The message part of The Day the Earth Stood Still is that the earthlings of 1951 are paranoid, violent, and not especially good at math. I suspect the reason the movie achieved cult status in the sixties and seventies is that it came with a message that Earth’s nuclear arms race was crazy and primitive.  Into the early 1970’s, arms control during the Cold War meant both sides reducing their arsenals. If you look at old New Yorker cartoons, you’ll see that “Ban the Bomb” signs are a running backdrop throughout that period.  

In 2006, the movie has a different kind of resonance for me. Robert Wise’s movie is after all basically a story about weapons of mass destruction.  Klaatu travels the 250 million miles to earth with Gort to advertise his version of SDI.  Klaatu wants to tell the earthlings that their traveling from planet to planet with nuclear weapons is the galactic version of drunk driving.  In the meantime, Klaatu’s UFOing around with Gort who charming a robot as he/she is happens to be a weapon of mass destruction that can single-cybernetically-handedly raise the earth’s temperature far faster than Al Gort ever dreamed possible.  Klaatu gets to police the galaxy with his WMD because somehow they are more advanced and more responsible.  If some primitive rogue planet like earth gets WMD, then Klaatu lets them know that he will preemptively blow them up for the sake of keeping the galaxy safe.

As I was sitting in my stepdaughter’s living room telling myself that the U.S. of 2006 is really an even less advanced version of the earthlings of 1951, it suddenly struck me that Donald Rumsfeld must see himself as Klaatu.  As the lone nuclear superpower, the U.S. seems to have taken on the duty of roaming the earth in Klaatu-like fashion telling rogue nations and terrorist groups with WMD to give them up to us immediately or we will blow you up.  In the movie, the viewer is supposed to get the fact that Michael Rennie is indeed the product of a superior civilization and it’s therefore okay for him to have a Gort  but it’s not okay for anyone else.  At the moment though, I think the rest of the world seems to see the U.S. as some guy in a boarding house who’s putting the make on Patricia Neal by creepily befriending her son.  Of course, Klaatu didn’t torture anyone or rape a young girl then kill her family which really is creepy.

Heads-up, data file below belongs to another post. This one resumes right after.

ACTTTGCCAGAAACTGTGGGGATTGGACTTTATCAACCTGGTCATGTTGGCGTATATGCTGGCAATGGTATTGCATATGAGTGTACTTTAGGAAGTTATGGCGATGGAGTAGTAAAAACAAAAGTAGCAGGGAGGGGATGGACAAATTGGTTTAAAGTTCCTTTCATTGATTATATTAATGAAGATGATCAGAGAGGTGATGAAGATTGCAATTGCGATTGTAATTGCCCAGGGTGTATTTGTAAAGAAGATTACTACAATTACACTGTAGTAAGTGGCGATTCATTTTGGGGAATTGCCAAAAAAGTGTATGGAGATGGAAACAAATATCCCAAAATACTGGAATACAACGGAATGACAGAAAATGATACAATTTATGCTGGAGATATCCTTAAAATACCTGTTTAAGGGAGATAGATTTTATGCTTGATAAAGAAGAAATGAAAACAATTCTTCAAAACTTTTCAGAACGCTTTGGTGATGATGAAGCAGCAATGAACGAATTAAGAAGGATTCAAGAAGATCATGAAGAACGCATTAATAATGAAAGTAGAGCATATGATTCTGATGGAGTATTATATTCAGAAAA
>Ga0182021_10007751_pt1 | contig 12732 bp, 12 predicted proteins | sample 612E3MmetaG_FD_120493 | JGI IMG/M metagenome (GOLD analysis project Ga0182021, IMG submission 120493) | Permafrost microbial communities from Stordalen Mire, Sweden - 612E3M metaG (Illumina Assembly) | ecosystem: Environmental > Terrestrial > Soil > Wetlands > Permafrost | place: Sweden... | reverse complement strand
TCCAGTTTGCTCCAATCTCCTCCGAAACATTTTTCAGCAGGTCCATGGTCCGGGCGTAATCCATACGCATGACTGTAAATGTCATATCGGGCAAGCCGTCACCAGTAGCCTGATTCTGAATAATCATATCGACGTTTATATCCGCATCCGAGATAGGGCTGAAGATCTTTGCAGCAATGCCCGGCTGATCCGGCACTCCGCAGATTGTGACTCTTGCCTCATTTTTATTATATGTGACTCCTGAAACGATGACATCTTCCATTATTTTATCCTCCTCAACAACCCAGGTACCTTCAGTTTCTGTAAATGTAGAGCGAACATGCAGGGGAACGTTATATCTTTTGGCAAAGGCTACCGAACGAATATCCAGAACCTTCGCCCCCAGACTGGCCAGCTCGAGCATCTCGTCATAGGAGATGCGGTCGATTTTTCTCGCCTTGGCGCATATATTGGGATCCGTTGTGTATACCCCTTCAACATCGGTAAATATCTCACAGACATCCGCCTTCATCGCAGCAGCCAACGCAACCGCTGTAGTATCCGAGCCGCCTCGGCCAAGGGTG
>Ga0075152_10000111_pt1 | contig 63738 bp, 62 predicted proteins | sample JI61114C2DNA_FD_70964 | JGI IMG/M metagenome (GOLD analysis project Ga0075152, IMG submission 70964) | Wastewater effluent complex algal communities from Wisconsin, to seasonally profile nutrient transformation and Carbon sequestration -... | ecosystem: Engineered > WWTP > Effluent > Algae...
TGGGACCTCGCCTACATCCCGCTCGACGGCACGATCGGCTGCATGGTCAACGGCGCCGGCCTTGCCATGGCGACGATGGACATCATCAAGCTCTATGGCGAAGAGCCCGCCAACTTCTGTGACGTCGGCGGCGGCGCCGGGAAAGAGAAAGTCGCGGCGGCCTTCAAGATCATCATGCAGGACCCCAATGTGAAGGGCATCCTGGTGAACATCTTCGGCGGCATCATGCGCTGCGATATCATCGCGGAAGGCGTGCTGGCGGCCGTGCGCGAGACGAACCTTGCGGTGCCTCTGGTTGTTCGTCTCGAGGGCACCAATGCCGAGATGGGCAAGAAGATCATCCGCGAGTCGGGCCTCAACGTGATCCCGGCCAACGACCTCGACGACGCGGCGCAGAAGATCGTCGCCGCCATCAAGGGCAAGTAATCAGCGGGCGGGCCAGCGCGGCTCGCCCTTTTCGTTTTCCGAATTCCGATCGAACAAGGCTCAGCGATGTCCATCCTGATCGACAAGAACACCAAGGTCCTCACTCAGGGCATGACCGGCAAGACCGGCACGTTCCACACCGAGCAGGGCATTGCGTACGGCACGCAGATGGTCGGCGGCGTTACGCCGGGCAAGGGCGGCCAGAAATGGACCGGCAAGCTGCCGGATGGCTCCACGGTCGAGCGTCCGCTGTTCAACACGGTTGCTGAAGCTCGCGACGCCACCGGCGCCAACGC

Should there be a remake, there are some issues.  In The Day the Earth Stood Still, Michael Rennie explains that no individual planet controls Gort.  It is the robots who implement the weapons of planetary destruction when necessary and without human interference.  Clearly Robert Wise did not anticipate either Bill Gates or Microsoft’s Operating System issues.  Could you imagine doing that today and having Gort disabled by adware or spam instead of a block of plexiglass?  Second, the movie actually appears to take scientists seriously as a source of wisdom and hope.  Sam Jaffe who wound up on Ben Casey a decade later does mention that the people of his day don’t listen to scientists, but if anyone did the remake now we’d know that scientific consensus is just one “opinion” when it comes to complex questions like the effect of human industrial activity on the earth’s temperature.  After all, the earth is billions of years old and it’s survived lots of calamities.  Of course, many of them were without human beings, but what’s the big deal and scientists are wrong some times? Also, in the original they simply lock Klaatu’s door and don’t monitor the room and they send two soldiers to guard the alien spaceship and Gort.  Okay, while I’m at it.  What kind of advanced aliens would decorate the whole interior of a spaceship with venetian blinds?  Today, they’d send in the guys from Queer Eye for the Straight Alien to do some sort of Extreme Spaceship Makeover before the guy gets resurrected and goes home.

The bigger issue to me is that Klaatu, for an advanced being, seems to have little appreciation for psychology.  He comes to a strange planet and says “Hey I’m here, bring me all your leaders who never get along anyway and I’m going to sit them down and talk some sense to them.” (kind of like an outer space version of Dr. Phil)